Normal Eating, Dieting and Weight:Finding Your Way Through the Jungle

Finding peace with eating may take time, just like finding the perfect sea shell….but it is worth it

“Don’t listen to this Joanne” one of the teachers said as she walked into the office at work the other day. I knew immediately what the story was going to be. I knew it would be about food. I was right…..she proceeded to tell my co-worker about the peanut butter cheesecake she made for a baby shower. As well as she knows me, how could she still think of ME as the food police? But after I thought about it, I realized it is not about me, but about all of the cultural confusion about food and eating, and what normal is. Despite the increase in awareness that dieting does not work and intuitive eating is better, it is a mighty task to find a way to stand up to the utter illness in our society when it comes to food, bodies, weight and eating. This may sound extreme, but after you have been around for as long as I have I can say that (recently celebrating a BIG birthday to prove it…born in 1956, if you do the math, you will agree!).I have also spent years struggling to help those with eating disorders fight against the barrage of unhealthy messages coming at them from all directions each and every day.

Think about this scenario: Jessie is in her last year of college, but after losing too much weight and developing an eating disorder she has to take a leave of absence from school in order to get better. She attends a day program where she has group therapy, meals and snacks and also sees me for nutrition counseling. Jessie seems to get it that she needs to gain weight and eat more because she feels awful, is obsessed with food, is always hungry and now it has affected her life, having been forced to leave school. Although she is working through her issues, she is very confused about why she needs to gain all this weight back. Everyone she knows is dieting so why is it ok for them and not her? She lists some famous actresses along with their heights and weights (which are horrifying) and again wonders why it is ok for them? Plus, both her mother and her grandmother are on a low carb diet because they are trying to lose weight. On top of this, she watched Dr. Oz and learned some random things about certain foods and so now did not want to eat those anymore. Oh, and on the radio in the car the DJ was talking about some place that actually can sculpt your body to get ready for swim suit season….why can’t she do that?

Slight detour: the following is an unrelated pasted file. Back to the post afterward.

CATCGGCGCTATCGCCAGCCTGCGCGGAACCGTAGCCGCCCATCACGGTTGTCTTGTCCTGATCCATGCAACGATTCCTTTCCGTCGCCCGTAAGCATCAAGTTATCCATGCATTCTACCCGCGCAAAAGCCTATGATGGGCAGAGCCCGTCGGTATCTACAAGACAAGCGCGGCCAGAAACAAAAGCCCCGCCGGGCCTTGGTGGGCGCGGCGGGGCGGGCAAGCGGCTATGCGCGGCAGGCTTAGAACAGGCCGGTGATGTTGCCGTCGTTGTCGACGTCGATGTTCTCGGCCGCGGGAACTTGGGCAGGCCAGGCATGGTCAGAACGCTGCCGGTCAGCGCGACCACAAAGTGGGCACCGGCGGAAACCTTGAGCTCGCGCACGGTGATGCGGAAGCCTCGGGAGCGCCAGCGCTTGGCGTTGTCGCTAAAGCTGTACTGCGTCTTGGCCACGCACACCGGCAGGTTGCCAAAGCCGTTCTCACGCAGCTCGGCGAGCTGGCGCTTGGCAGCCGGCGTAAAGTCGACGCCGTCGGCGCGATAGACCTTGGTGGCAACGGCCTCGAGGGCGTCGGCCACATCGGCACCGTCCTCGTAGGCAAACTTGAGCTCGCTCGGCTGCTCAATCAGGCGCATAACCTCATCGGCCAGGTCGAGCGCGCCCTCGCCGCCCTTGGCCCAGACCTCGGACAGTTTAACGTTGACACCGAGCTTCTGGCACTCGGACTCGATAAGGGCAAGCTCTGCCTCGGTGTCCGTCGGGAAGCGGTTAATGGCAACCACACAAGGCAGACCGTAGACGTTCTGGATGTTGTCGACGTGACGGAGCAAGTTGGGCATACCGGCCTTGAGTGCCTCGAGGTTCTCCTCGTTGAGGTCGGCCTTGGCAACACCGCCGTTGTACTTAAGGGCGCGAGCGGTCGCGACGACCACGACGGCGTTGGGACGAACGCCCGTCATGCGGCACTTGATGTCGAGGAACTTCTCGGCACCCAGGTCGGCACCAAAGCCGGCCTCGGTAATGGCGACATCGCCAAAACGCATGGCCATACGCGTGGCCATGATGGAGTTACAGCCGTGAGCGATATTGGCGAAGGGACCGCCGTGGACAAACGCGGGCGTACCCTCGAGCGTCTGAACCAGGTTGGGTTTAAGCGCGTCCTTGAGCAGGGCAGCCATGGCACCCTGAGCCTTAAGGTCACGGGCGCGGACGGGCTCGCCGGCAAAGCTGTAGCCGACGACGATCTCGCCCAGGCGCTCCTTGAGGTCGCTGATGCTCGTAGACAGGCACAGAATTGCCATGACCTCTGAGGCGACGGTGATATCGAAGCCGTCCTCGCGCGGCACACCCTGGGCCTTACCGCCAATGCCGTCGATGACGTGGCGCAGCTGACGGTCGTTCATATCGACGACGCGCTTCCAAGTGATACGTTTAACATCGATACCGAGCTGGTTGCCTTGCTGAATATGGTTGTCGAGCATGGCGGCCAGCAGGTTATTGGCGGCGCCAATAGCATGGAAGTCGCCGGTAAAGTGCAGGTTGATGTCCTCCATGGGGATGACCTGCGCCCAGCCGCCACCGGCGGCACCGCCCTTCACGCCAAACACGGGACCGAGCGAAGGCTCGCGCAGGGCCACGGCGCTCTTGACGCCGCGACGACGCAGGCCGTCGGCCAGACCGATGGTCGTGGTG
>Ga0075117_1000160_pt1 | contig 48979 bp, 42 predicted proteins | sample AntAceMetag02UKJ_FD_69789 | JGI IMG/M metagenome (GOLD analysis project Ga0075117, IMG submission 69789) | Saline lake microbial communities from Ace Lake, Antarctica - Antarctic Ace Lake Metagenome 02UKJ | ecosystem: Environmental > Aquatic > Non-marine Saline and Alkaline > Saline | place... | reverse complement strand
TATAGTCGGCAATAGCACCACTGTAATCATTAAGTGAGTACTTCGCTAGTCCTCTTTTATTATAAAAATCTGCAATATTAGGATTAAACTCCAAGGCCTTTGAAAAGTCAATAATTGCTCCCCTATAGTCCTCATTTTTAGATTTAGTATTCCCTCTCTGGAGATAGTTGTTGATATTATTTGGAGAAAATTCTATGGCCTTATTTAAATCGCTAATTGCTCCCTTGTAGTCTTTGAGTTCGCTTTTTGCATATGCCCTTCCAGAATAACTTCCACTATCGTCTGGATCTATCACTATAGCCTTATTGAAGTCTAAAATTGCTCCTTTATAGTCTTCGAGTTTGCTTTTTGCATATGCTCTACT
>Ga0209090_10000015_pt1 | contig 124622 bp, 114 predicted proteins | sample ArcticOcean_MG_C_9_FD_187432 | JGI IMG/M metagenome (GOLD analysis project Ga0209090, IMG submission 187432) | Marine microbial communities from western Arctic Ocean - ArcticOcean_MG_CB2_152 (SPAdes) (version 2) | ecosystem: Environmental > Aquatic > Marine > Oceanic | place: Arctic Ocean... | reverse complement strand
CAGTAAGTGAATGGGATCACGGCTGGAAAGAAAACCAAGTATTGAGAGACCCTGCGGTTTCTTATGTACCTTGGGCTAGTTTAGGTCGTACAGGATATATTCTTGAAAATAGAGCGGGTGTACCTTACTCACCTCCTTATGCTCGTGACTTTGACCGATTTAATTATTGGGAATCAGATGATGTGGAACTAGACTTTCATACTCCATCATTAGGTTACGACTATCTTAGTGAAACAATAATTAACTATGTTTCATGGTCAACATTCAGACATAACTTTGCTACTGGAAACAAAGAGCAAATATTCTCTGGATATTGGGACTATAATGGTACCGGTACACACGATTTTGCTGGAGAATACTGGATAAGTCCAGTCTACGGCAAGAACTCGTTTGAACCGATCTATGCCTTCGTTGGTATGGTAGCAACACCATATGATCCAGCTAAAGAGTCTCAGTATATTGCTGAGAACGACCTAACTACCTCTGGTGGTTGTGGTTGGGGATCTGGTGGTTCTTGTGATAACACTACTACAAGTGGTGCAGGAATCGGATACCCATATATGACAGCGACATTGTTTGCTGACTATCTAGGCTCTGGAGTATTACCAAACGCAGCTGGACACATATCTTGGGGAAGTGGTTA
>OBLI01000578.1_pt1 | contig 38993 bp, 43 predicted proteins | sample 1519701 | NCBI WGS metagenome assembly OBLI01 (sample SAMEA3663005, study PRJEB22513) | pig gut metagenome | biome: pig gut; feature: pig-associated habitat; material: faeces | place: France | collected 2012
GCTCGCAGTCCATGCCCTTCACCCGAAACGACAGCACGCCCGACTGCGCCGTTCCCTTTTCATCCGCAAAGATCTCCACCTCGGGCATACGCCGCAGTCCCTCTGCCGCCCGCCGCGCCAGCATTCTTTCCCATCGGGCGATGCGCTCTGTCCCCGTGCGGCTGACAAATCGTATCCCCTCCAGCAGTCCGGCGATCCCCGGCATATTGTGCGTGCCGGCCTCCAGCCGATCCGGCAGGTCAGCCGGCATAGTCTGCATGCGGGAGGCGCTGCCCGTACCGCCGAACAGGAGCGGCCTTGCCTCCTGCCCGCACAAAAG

How is this poor girl going to block all those unhealthy messages coming at her from all directions? There is such a thing as “normative discontent” which is just what it sounds like. It is pretty normal if you have something about your body that you just don’t love (great roots, for instance, curly hair, short legs, big ears, bulging tummy, you name it, we all have something probably). But we live with it, and don’t think about it that much and certainly don’t starve ourselves to change it. It seems to me we have become immune to what is happening in our world when it comes to food and eating and bodies, and slowly over the years it has become “normal” to talk about bodies, and avoid certain foods and exercise to lose weight (not for fun, not to feel good, but solely to change the body). It has become normal to praise people for body parts (either natural, genetic endowments-“she has such beautiful long legs”, or changes resulting from some drastic measure-“your legs look great since you’ve been going to the gym nine million hours a week”). It drives me nuts. Everywhere I go, every single day, it strikes me. In the car, on the radio, on TV, visiting friends or family, inevitable the talk turns to eating and weight and bodies and body parts.